GUI scaling issue

Script:

[void] [System.Reflection.Assembly]::LoadWithPartialName("System.Windows.Forms")
[void] [System.Reflection.Assembly]::LoadWithPartialName("System.Drawing")

# set form size
$Form = New-Object System.Windows.Forms.Form
$Form.width = 500
$Form.height = 500
$Form.Text = ”Install Software”

# set font
$Font = New-Object System.Drawing.Font("Verdana",10)
$Form.Font = $Font

# checkbox 7-zip
$checkbox1 = new-object System.Windows.Forms.checkbox
$checkbox1.Location = new-object System.Drawing.Size(30,30)
$checkbox1.Size = new-object System.Drawing.Size(120,20)
$checkbox1.Text = " 7-Zip"
$checkbox1.Checked = $false
$Form.Controls.Add($checkbox1)

# checkbox notepad ++
$checkbox2 = new-object System.Windows.Forms.checkbox
$checkbox2.Location = new-object System.Drawing.Size(30,50)
$checkbox2.Size = new-object System.Drawing.Size(120,20)
$checkbox2.Text = " Notepad ++"
$checkbox2.Checked = $false
$Form.Controls.Add($checkbox2)

# ok button
$OKButton = new-object System.Windows.Forms.Button
$OKButton.Location = new-object System.Drawing.Size(130,400)
$OKButton.Size = new-object System.Drawing.Size(100,40)
$OKButton.Text = "OK"
$OKButton.Add_Click({$Form.Close()})
$form.Controls.Add($OKButton)

# cancel button
$CancelButton = new-object System.Windows.Forms.Button
$CancelButton.Location = new-object System.Drawing.Size(255,400)
$CancelButton.Size = new-object System.Drawing.Size(100,40)
$CancelButton.Text = "Cancel"
$CancelButton.Add_Click({$Form.Close()})
$form.Controls.Add($CancelButton)


$OKButton.Add_Click{

if($checkbox1.Checked) {Start-Process -FilePath C:\software\7z1900-x64.exe /S}
if($checkbox2.Checked) {Start-Process -FilePath C:\software\npp.7.8.1.Installer.x64.exe /S}

}

# activate form
$Form.Add_Shown({$Form.Activate()})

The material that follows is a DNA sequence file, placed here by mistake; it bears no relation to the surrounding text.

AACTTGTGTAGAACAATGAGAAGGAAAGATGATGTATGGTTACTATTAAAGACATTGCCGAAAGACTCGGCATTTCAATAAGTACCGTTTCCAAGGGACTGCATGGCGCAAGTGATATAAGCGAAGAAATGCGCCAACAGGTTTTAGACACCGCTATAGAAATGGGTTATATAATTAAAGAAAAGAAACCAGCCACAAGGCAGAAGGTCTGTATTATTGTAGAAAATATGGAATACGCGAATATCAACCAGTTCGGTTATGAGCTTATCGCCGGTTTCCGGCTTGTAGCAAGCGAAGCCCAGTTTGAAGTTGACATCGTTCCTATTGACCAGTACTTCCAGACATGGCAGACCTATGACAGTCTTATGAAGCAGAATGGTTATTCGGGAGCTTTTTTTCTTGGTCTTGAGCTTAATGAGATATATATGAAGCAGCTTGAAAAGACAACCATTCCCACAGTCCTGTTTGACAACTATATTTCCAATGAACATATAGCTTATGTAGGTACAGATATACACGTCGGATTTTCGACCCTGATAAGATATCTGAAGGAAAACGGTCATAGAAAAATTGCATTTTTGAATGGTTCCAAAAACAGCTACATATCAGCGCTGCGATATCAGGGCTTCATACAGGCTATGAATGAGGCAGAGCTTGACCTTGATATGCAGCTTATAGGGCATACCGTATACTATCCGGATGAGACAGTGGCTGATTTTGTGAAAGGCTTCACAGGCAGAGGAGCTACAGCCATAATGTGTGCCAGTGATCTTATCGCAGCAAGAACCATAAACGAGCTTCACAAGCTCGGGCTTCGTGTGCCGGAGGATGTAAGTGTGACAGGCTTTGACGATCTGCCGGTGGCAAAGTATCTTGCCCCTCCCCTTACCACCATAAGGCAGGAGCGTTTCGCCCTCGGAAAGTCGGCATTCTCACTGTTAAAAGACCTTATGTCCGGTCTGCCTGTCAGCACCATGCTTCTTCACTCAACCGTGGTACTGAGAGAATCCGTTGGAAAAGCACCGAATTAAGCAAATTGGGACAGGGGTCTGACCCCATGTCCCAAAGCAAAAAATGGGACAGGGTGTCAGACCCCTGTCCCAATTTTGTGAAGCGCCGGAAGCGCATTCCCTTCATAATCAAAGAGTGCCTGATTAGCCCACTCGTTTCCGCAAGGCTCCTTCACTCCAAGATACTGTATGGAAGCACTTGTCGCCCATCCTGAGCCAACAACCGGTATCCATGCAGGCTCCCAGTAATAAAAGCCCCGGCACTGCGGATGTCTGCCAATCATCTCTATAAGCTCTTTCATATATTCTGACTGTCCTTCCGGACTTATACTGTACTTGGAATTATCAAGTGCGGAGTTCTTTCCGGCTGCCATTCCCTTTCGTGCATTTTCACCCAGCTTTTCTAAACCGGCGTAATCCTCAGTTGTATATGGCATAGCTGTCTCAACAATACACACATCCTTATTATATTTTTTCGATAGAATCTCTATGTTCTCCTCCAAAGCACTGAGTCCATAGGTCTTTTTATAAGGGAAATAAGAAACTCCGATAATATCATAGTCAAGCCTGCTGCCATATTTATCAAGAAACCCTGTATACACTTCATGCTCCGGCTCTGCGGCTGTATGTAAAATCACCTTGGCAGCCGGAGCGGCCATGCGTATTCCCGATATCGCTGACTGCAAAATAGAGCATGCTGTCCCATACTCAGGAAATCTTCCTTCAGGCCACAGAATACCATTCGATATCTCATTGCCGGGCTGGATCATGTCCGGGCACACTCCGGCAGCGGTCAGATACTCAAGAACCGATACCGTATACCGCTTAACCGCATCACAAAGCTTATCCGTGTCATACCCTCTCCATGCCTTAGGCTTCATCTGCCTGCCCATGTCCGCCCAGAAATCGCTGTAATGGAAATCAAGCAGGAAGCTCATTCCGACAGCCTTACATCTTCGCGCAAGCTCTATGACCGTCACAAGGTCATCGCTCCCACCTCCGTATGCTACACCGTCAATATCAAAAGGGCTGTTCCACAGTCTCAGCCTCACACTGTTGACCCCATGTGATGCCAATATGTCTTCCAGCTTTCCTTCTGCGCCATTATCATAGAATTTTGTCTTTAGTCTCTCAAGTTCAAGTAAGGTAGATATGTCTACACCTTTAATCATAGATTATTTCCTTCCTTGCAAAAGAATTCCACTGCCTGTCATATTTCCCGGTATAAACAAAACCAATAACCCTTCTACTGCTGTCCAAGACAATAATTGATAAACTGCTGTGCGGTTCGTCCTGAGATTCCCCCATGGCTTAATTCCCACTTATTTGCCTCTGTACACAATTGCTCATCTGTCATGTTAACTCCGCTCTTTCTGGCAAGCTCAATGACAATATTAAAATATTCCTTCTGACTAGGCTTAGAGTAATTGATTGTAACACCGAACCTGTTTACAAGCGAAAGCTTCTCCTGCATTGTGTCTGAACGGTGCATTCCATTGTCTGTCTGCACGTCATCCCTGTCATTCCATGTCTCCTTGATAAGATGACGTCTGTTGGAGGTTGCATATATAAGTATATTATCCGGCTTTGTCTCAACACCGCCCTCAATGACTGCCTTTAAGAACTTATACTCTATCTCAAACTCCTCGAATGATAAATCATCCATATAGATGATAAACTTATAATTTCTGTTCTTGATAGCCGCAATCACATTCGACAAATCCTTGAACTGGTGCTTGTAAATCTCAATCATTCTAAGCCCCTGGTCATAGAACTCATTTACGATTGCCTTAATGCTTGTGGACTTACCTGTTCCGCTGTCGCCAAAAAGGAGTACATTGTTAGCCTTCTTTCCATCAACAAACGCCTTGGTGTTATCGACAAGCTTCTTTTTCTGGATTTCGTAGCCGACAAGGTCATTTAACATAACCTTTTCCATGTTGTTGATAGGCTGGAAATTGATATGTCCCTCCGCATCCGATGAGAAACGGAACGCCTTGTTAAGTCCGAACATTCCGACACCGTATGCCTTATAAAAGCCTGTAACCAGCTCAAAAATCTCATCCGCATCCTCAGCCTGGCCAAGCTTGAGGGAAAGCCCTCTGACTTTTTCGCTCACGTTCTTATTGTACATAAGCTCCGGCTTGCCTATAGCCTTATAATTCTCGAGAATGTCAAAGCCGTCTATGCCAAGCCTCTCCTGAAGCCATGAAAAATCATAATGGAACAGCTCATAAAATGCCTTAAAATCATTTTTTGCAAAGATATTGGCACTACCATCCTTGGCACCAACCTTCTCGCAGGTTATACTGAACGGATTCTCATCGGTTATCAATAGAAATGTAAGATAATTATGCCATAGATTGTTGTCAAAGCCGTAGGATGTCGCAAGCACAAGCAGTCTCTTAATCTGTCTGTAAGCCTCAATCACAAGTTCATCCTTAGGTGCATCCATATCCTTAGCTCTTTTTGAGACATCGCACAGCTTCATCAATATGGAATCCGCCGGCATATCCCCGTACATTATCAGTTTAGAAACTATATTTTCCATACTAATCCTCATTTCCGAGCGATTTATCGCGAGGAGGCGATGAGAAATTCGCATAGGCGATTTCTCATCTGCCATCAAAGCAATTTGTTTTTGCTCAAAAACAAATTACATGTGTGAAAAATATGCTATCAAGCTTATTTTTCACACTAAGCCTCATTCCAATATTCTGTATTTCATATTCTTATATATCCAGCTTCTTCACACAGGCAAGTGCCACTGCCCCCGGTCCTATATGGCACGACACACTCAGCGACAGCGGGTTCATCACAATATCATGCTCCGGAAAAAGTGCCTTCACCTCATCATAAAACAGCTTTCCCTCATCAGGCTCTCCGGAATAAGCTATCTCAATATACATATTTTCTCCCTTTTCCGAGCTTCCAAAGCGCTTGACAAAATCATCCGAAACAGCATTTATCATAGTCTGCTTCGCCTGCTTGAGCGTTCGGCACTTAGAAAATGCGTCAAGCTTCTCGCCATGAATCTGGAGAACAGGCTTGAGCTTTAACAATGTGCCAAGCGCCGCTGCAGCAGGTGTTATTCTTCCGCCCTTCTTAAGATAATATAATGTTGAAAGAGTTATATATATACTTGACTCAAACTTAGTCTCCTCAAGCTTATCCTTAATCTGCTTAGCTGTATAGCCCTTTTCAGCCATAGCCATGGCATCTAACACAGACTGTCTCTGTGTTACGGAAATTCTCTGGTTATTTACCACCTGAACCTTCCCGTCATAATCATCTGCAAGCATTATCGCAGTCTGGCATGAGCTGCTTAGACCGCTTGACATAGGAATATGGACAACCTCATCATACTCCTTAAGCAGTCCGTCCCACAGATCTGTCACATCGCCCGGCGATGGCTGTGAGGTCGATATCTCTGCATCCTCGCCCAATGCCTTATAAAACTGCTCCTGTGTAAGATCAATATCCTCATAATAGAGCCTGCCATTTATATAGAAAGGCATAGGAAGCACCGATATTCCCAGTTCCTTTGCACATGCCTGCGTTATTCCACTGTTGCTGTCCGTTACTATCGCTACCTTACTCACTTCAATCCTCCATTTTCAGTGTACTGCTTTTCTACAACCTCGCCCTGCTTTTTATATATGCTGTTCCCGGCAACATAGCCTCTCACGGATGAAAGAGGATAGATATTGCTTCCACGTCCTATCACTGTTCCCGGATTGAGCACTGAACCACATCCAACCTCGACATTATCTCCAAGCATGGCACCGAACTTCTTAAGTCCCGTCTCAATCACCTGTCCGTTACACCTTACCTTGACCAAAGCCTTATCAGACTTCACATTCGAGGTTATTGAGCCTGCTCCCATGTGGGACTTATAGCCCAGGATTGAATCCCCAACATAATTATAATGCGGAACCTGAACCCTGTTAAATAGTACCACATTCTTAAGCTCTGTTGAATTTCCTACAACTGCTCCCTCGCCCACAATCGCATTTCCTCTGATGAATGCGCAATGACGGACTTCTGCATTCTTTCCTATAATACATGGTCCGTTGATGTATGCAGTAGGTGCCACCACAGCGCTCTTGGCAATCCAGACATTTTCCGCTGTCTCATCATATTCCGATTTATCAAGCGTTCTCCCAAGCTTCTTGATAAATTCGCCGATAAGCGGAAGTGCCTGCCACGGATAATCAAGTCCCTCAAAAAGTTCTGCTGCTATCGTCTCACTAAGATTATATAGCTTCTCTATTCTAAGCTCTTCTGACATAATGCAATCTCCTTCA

[void] $Form.ShowDialog()

But I notice that on a PC with 200% scaling the GUI looks different than 100% scaling.

100% scaling:
100

200% scaling:
200

Is there an easy way to fix it?

I’m not reproducing:

that’s at 200%:

It may be dependent on the version of windows your running or something else. I tried on Windows 5 and 7.Also this really isn’t a PS question, more of WinForm question. Automatic form scaling - Windows Forms .NET | Microsoft Learn suggests there’s an automatic scaling feature. Not sure if that could be enabled or something else at play there.

  1. Have you tried googling it? Ideally you try to make an attempt at resolving the issue yourself and share what you tried.
  2. Have you confirmed there’s not a system configuration/setting that may help?

I think this question is out of scope for the forum though.

@dotnVo

I tried to google it, yes, I tried a few things like DPI awareness:

public class DPIAware
{
    [System.Runtime.InteropServices.DllImport("user32.dll")]
    public static extern bool SetProcessDPIAware();
}
'

[System.Windows.Forms.Application]::EnableVisualStyles()
[void] [DPIAware]::SetProcessDPIAware()

did not help.

I tried autoscale:

$form.AutoScale = $true
$form.AutoScaleMode = "Font"

did not help.

tried some commands from here:

Add-Type -TypeDefinition @'
using System.Runtime.InteropServices;
public class ProcessDPI {
    [DllImport("user32.dll", SetLastError=true)]
    public static extern bool SetProcessDPIAware();      
}
'@
$null = [ProcessDPI]::SetProcessDPIAware()
[System.Windows.Forms.Application]::EnableVisualStyles()

$form.SuspendLayout()

# rest of the code here...

$form.ResumeLayout()

# final row is running the show dialog

did not help.

Windows 10 IoT Enterprise LTSC
21H2
19044.4291
Default PowerShell.

image

I still think this is more of a winform issue, not really a PS issue. Winform is pretty darn old iirc.

That’s not say there might not be some PS code that might resolve it (which might manipulate WinForms to make it scale) but I still personally feel it’s out of scope.
Unfortunately, I don’t have a Windows 10 IOT Enterprise box, so I have no way of testing any code to confirm functionality (nor am I able to reproduce the issue at hand on my current box).

In the future, provide everything you’ve tried upfront in your post. Without doing that, we don’t know what you tried, so we will be inclined to tell you to try ‘x’ which you have tried.

AutoScaleMode Enum (System.Windows.Forms) | Microsoft Learn

You might try setting autoscalmode to ‘DPI’ or one of the other options. May be worth just trying all of the settings.

High DPI support - Windows Forms .NET Framework | Microsoft Learn